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September 17, 2014 / 22 Elul, 5774
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Q & A: Crowns On Letters Of The Torah


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Thus R. Ishmael and Rabbi Akiba (Sanhedrin 4b) discuss the source of the requirement to insert four sections of the Shema in the phylacteries. Rabbi Akiba maintains that the word totafot itself implies four, for tot means “two” in Katpi [possibly a Coptic language], and fot means “two” in an ancient North-African language. Rashi (Deuteronomy 6:8) remarks that it indicates the four parashiyot in the tefillin as well as the four separate compartments [in the head phylactery] into which they are placed.

These and other questions are answered through exposition on various verses and Halacha leMoshe miSinai. [See Tractate Menachot 34b-38a and Rambam, Hilchot Tefillin, for further details.]

You have touched upon a very important concept without which we would be unable to understand or perform many of the mitzvot. We could point to a similar case regarding the etrog on Sukkot, as well as numerous other precepts. The details are all derived through exposition and Halacha leMoshe miSinai.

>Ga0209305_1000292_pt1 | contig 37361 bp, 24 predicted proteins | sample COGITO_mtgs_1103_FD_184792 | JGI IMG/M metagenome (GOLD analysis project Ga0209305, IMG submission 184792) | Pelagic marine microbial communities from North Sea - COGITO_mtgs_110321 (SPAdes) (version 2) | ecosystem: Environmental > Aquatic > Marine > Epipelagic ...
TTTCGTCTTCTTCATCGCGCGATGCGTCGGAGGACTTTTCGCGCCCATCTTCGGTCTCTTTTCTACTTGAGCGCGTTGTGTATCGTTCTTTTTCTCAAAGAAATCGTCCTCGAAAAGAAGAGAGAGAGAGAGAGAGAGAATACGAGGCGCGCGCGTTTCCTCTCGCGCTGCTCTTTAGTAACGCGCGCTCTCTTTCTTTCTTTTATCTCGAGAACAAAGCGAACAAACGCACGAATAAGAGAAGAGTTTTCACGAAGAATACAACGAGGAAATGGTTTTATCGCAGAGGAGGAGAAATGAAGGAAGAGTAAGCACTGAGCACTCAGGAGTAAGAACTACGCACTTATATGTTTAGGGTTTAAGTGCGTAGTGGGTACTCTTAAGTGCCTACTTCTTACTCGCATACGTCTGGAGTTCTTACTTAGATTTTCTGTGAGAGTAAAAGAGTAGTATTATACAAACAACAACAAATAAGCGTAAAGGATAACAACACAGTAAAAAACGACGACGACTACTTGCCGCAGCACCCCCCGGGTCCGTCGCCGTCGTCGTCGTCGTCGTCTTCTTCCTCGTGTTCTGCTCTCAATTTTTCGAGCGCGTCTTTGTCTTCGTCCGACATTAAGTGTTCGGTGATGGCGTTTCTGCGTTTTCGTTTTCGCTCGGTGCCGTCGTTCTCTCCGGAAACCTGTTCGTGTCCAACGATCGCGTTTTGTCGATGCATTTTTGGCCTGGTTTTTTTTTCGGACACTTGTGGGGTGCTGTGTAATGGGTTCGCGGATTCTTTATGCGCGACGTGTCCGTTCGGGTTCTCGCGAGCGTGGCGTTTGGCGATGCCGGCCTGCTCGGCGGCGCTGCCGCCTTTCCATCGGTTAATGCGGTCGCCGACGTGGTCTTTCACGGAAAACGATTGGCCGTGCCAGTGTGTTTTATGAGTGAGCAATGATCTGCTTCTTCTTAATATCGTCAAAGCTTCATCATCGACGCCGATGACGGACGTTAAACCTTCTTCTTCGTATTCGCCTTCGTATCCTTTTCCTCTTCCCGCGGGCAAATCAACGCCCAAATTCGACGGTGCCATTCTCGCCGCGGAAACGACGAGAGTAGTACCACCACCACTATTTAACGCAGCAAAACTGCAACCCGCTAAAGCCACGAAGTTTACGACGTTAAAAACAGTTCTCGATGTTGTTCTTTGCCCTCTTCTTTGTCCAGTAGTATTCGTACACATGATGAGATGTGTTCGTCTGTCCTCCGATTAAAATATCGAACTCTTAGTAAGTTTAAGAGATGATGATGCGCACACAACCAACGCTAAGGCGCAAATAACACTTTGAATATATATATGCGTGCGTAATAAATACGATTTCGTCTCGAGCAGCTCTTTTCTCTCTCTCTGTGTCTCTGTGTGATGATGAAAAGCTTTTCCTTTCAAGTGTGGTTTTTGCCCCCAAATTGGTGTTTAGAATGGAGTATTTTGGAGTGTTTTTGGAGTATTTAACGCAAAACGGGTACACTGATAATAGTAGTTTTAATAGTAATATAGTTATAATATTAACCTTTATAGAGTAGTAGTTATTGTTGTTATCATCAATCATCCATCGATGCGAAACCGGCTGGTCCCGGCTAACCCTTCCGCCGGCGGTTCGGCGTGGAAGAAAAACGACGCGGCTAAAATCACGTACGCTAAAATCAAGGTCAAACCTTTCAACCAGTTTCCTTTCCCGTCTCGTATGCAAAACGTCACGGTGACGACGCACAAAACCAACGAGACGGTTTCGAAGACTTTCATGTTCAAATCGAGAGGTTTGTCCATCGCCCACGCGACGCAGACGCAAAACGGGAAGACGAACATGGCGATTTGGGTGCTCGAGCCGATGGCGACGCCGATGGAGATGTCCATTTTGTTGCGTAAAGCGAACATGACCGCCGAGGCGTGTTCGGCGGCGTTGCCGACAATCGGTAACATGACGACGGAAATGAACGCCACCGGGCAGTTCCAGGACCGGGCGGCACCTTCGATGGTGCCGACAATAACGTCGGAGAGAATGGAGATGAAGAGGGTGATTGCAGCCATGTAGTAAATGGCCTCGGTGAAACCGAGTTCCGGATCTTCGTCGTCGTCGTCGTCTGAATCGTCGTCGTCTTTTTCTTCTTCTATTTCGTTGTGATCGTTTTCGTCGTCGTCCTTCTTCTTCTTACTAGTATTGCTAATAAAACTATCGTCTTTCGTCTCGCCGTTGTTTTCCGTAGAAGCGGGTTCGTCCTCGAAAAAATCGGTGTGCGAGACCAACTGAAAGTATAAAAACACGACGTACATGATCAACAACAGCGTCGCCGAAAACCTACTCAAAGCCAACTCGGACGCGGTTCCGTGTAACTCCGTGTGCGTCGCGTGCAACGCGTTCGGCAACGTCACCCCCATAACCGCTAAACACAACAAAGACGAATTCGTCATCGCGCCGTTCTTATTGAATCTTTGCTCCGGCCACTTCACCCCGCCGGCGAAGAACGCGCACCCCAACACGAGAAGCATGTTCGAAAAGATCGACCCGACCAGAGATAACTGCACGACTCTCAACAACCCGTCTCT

We might also add that when we – the person who reads from the Torah and the person called up to the reading, i.e., the oleh laTorah – see these seven letters written with coronets on the Torah scroll parchment, we are reminded that the Written Law is bound to the Oral Law. This constant reminder is such a great aid in improving our yir’at Shamayim (awe and fear of Heaven).

About the Author: Rabbi Yaakov Klass, rav of Congregation K’hal Bnei Matisyahu in Flatbush, Brooklyn, is Torah Editor of The Jewish Press. He can be contacted at yklass@jewishpress.com.


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Question: I recently loaned money to a friend who has been able to repay only part of it. This was an interest-free loan. We exchanged a signed IOU, not a proper shtar with witnesses, since I have always trusted her integrity and only wanted a document that confirms what was loaned and what was repaid. Now that shemittah is approaching, what should I do? Should I forgive the loan? And if my friend is not able to repay it, may I deduct the unpaid money from my ma’aser requirement?

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Question: I recently loaned money to a friend who has been able to repay only part of it. This was an interest-free loan. We exchanged a signed IOU, not a proper shtar with witnesses, since I have always trusted her integrity and only wanted a document that confirms what was loaned and what was repaid. Now that shemittah is approaching, what should I do? Should I forgive the loan? And if my friend is not able to repay it, may I deduct the unpaid money from my ma’aser requirement?

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